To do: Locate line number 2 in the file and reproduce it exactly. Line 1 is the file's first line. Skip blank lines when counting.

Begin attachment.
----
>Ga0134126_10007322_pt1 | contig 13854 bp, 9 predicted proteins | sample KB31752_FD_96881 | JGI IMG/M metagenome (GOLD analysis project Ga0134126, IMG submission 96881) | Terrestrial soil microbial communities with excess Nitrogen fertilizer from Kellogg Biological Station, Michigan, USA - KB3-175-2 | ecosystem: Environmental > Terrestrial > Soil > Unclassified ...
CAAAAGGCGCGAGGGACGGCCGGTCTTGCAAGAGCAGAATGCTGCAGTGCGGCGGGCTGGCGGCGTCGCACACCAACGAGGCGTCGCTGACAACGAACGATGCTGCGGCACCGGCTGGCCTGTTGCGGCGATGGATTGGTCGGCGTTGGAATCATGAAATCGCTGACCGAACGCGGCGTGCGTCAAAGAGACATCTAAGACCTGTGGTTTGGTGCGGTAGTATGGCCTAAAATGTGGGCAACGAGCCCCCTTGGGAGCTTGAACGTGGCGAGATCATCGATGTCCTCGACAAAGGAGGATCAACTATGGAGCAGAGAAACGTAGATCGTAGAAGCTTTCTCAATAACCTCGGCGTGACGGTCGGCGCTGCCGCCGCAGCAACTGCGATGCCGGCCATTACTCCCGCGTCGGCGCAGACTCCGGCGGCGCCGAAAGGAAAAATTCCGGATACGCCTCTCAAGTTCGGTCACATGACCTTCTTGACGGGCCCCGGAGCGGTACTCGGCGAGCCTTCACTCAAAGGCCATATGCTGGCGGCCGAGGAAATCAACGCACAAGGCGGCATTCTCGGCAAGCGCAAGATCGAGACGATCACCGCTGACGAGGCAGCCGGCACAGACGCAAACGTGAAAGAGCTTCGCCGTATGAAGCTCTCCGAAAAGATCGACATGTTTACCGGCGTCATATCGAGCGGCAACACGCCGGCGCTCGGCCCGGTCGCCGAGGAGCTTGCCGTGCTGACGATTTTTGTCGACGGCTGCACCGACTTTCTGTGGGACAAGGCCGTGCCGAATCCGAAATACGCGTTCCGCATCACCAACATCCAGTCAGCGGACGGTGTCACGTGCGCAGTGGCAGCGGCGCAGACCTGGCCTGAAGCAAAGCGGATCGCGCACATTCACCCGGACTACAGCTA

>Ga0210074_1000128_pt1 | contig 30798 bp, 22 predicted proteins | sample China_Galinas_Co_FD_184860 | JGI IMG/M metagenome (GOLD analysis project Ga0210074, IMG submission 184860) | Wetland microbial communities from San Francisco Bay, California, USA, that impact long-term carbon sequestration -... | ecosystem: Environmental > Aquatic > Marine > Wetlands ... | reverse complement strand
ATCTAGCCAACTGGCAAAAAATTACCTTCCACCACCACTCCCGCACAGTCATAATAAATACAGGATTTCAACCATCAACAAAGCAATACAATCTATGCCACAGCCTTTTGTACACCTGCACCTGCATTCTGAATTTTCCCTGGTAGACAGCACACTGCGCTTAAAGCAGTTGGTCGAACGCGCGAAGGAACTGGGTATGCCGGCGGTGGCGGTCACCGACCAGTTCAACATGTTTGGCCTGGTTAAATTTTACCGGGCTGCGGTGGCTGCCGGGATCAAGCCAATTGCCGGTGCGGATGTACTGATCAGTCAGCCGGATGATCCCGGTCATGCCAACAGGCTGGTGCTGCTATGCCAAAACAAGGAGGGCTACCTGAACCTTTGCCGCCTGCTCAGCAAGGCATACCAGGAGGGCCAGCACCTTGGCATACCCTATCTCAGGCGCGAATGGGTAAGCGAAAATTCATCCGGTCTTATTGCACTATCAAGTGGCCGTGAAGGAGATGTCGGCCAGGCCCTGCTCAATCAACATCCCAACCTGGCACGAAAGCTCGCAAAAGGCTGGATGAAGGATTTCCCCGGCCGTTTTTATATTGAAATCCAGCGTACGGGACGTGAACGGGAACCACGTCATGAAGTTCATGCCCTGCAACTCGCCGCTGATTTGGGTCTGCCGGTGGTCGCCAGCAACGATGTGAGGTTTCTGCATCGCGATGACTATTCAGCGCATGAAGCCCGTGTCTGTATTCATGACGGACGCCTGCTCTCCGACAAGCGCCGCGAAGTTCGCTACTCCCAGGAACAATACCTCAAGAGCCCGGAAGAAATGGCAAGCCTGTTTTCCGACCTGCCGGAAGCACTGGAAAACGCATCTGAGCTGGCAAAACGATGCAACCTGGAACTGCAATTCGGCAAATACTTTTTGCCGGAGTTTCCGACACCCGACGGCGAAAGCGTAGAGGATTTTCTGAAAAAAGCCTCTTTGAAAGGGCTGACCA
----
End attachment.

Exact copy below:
CAAAAGGCGCGAGGGACGGCCGGTCTTGCAAGAGCAGAATGCTGCAGTGCGGCGGGCTGGCGGCGTCGCACACCAACGAGGCGTCGCTGACAACGAACGATGCTGCGGCACCGGCTGGCCTGTTGCGGCGATGGATTGGTCGGCGTTGGAATCATGAAATCGCTGACCGAACGCGGCGTGCGTCAAAGAGACATCTAAGACCTGTGGTTTGGTGCGGTAGTATGGCCTAAAATGTGGGCAACGAGCCCCCTTGGGAGCTTGAACGTGGCGAGATCATCGATGTCCTCGACAAAGGAGGATCAACTATGGAGCAGAGAAACGTAGATCGTAGAAGCTTTCTCAATAACCTCGGCGTGACGGTCGGCGCTGCCGCCGCAGCAACTGCGATGCCGGCCATTACTCCCGCGTCGGCGCAGACTCCGGCGGCGCCGAAAGGAAAAATTCCGGATACGCCTCTCAAGTTCGGTCACATGACCTTCTTGACGGGCCCCGGAGCGGTACTCGGCGAGCCTTCACTCAAAGGCCATATGCTGGCGGCCGAGGAAATCAACGCACAAGGCGGCATTCTCGGCAAGCGCAAGATCGAGACGATCACCGCTGACGAGGCAGCCGGCACAGACGCAAACGTGAAAGAGCTTCGCCGTATGAAGCTCTCCGAAAAGATCGACATGTTTACCGGCGTCATATCGAGCGGCAACACGCCGGCGCTCGGCCCGGTCGCCGAGGAGCTTGCCGTGCTGACGATTTTTGTCGACGGCTGCACCGACTTTCTGTGGGACAAGGCCGTGCCGAATCCGAAATACGCGTTCCGCATCACCAACATCCAGTCAGCGGACGGTGTCACGTGCGCAGTGGCAGCGGCGCAGACCTGGCCTGAAGCAAAGCGGATCGCGCACATTCACCCGGACTACAGCTA